If at any stage, the child state is a terminal state, the value of the terminal state is simply returned.

Let us use code to solve the simple toy problem above.

import numpy as np
children = {'a':['b','c'],'b':['d','e'],'c':['f','g']} #mapping from state to child states
value = {'d':4,'e':3,'f':2,'g':1} # value of terminal states
action = {'d':'L','e':'R','f':'L','g':'R','b':'L','c':'R'} # mapping from state to the action that produces #that state

We will also keep a cache of the optimal next state for both maximizing and minimizing players, to make the computation a little faster. This hardly matters for this toy problem but can help for larger problems.

max_optimal_next_states = {}
min_optimal_next_states = {}

We define three functions defined below to implement the algorithm.

def produce_children(state):
    "Function to produce children of a state"
    return children.get(state,None)

def is_terminal(state):
    "Function to check if a state is terminal and return value of the state"
    if state in children:
        return False,0
    return True,value[state]

def get_action(next_state,current_state=None): 
    "Function to return action that moves player from current state to next state"
     #current state is redundant for this example as there is only one way to get to a state
    return action[next_state]

Now we define the key maximizing and minimizing functions that implements the core logic of the algorithm.

import random
def maximize(state):
    if state in max_optimal_next_states:
        return max_optimal_next_states[state]
    terminal_status,reward = is_terminal(state)
    if terminal_status:
        return state,reward # No further state so return same state
    max_state, max_score = None,-np.Inf
    max_states = []
    children = produce_children(state)
    for child in children:
        _,score = minimize(child)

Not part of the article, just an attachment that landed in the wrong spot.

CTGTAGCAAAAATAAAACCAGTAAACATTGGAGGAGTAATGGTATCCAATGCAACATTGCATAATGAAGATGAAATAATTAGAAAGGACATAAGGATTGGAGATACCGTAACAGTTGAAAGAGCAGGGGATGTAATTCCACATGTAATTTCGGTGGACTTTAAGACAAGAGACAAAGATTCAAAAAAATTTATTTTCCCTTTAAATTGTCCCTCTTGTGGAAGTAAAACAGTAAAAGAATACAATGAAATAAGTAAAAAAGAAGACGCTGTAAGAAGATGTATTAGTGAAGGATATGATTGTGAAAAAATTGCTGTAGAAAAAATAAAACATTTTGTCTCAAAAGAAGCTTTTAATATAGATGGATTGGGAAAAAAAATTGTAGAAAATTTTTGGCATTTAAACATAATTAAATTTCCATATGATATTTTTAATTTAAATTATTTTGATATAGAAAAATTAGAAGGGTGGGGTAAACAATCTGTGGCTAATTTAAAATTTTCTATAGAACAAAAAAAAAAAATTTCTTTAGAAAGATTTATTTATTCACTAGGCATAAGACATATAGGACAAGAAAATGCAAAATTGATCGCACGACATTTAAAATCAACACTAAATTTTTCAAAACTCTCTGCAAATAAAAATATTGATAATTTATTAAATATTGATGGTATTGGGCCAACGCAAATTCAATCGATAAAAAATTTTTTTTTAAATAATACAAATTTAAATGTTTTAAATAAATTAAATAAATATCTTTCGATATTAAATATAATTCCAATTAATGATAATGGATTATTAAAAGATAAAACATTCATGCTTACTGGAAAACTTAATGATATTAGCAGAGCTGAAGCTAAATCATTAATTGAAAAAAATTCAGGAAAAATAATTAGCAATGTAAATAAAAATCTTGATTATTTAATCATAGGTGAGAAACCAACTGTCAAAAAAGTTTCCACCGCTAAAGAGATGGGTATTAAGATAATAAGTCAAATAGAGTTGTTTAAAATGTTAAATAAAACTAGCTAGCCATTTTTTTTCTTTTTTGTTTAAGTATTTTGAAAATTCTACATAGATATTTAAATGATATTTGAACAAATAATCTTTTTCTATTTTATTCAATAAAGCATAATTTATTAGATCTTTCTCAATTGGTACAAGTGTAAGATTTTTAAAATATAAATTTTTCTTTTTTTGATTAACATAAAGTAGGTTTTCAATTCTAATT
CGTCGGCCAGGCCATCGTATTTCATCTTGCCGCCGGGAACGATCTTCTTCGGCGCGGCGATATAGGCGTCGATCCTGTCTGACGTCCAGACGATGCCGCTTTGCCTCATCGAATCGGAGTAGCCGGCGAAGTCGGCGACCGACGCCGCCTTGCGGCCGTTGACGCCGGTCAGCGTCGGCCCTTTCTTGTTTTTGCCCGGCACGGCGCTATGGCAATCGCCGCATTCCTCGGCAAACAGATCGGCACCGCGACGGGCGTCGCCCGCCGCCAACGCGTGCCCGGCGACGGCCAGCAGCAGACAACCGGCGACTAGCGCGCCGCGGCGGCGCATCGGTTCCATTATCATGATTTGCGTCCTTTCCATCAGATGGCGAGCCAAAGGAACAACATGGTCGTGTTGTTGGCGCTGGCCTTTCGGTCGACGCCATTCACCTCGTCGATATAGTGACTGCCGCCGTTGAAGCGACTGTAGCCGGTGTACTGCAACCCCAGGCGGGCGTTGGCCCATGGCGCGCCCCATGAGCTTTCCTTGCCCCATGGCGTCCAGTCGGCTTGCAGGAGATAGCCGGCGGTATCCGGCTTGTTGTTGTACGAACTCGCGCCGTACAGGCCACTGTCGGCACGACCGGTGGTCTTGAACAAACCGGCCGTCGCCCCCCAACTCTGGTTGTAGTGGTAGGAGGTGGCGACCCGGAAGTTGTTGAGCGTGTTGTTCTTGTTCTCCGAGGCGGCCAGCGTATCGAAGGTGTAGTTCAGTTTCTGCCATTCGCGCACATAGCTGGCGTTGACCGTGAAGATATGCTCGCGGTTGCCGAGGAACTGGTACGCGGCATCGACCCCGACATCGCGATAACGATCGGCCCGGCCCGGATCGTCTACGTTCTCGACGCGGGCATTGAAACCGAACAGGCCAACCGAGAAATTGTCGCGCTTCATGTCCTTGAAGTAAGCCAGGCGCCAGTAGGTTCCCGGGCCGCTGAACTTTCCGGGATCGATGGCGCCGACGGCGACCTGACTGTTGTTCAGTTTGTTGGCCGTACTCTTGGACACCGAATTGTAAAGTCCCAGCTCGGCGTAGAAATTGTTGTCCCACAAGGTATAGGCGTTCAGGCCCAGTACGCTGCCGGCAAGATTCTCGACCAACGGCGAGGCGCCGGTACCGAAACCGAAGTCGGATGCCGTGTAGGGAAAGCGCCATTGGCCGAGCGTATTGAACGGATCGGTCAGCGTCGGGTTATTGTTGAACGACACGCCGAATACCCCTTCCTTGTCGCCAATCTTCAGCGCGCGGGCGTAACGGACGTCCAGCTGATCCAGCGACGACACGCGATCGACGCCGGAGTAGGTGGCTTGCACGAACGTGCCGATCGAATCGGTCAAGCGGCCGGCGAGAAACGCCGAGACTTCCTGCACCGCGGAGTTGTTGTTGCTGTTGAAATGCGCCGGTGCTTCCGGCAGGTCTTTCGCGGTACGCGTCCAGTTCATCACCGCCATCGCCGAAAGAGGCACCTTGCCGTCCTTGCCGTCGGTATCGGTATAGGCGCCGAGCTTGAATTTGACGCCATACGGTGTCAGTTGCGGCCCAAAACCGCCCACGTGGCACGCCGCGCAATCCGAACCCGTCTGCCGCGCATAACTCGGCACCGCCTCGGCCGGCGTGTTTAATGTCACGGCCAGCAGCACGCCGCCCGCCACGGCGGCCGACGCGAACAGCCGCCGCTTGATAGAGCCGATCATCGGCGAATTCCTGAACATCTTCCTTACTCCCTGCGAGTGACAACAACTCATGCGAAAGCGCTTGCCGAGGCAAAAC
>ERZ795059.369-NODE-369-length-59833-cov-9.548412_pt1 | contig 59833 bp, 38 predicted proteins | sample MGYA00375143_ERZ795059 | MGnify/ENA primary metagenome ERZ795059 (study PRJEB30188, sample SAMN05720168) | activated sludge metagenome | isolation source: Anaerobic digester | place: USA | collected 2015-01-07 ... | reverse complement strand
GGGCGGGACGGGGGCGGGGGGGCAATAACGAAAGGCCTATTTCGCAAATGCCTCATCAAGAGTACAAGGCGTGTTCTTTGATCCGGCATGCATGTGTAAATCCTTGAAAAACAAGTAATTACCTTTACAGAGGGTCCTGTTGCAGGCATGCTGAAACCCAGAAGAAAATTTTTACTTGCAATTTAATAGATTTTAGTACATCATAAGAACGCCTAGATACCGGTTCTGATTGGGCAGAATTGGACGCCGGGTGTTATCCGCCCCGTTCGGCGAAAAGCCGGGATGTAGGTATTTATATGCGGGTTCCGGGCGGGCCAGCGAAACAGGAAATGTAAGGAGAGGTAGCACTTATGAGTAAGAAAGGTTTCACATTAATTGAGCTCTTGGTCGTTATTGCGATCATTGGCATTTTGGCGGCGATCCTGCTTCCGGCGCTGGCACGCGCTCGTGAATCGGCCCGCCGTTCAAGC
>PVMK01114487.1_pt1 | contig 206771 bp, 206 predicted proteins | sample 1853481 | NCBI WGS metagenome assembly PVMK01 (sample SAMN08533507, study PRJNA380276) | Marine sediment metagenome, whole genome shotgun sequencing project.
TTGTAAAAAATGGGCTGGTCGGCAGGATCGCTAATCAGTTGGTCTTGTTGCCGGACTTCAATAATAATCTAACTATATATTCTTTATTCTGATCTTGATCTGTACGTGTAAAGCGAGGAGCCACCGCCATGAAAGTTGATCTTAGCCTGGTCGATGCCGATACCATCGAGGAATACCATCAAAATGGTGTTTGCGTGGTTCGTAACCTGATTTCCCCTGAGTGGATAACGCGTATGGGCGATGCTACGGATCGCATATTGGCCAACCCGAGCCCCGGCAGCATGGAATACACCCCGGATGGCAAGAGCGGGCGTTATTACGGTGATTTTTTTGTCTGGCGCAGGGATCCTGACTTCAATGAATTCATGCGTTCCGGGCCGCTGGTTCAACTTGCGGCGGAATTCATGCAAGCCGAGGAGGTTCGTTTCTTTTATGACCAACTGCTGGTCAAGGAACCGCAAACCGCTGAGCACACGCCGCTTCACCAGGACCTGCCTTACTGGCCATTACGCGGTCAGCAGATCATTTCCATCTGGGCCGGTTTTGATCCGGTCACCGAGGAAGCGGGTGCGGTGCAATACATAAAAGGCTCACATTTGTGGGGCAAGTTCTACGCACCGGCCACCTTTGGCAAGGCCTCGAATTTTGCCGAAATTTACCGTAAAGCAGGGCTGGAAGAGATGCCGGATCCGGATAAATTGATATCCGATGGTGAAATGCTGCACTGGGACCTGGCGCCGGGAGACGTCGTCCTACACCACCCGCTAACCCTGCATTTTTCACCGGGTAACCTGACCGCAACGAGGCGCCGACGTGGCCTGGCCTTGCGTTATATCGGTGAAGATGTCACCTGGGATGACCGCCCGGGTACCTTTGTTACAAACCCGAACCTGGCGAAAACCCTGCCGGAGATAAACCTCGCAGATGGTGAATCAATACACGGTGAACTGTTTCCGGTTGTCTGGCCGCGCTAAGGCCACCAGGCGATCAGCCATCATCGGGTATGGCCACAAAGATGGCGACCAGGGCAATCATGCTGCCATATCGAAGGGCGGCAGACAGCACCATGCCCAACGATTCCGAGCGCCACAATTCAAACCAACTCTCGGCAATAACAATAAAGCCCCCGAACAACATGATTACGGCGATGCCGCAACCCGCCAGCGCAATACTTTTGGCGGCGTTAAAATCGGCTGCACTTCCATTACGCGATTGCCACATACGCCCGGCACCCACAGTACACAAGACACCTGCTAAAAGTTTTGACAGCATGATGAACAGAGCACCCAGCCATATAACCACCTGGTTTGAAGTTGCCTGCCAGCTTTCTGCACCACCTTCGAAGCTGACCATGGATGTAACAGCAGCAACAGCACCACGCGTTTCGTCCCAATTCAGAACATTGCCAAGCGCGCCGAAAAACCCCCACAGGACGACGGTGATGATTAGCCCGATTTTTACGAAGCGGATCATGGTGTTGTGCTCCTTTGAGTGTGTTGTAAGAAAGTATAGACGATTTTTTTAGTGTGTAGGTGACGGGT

if score > max_score:
            max_state,max_score = child,score
            max_states = [max_state]
        elif score == max_score: 
    # If multiple actions are optimal, break ties randomly
    max_state = random.choice(max_states)
    max_optimal_next_states[state] = (max_state,max_score)
    return max_state,max_score
def minimize(state):
    if state in min_optimal_next_states:
        return min_optimal_next_states[state]
    terminal_status,reward = is_terminal(state)
    if terminal_status:
        return state,reward # No further state so return same state
    min_state, min_score = None,np.Inf
    min_states = []
    children = produce_children(state)
    for child in children:
        _,score = maximize(child)
        if score < min_score:
            min_state,min_score = child,score
            min_states = [min_state]
        elif score == min_score: 
    min_state = random.choice(min_states)
    min_optimal_next_states[state] =  (min_state,min_score)
    return min_state,min_score

def optimal_decision(state,player = 'Maximizer'):
    if player == 'Maximizer':
        max_state,_ = maximize(state)
        return get_action(max_state,state)
        min_state,_ = minimize(state)
        return get_action(min_state,state)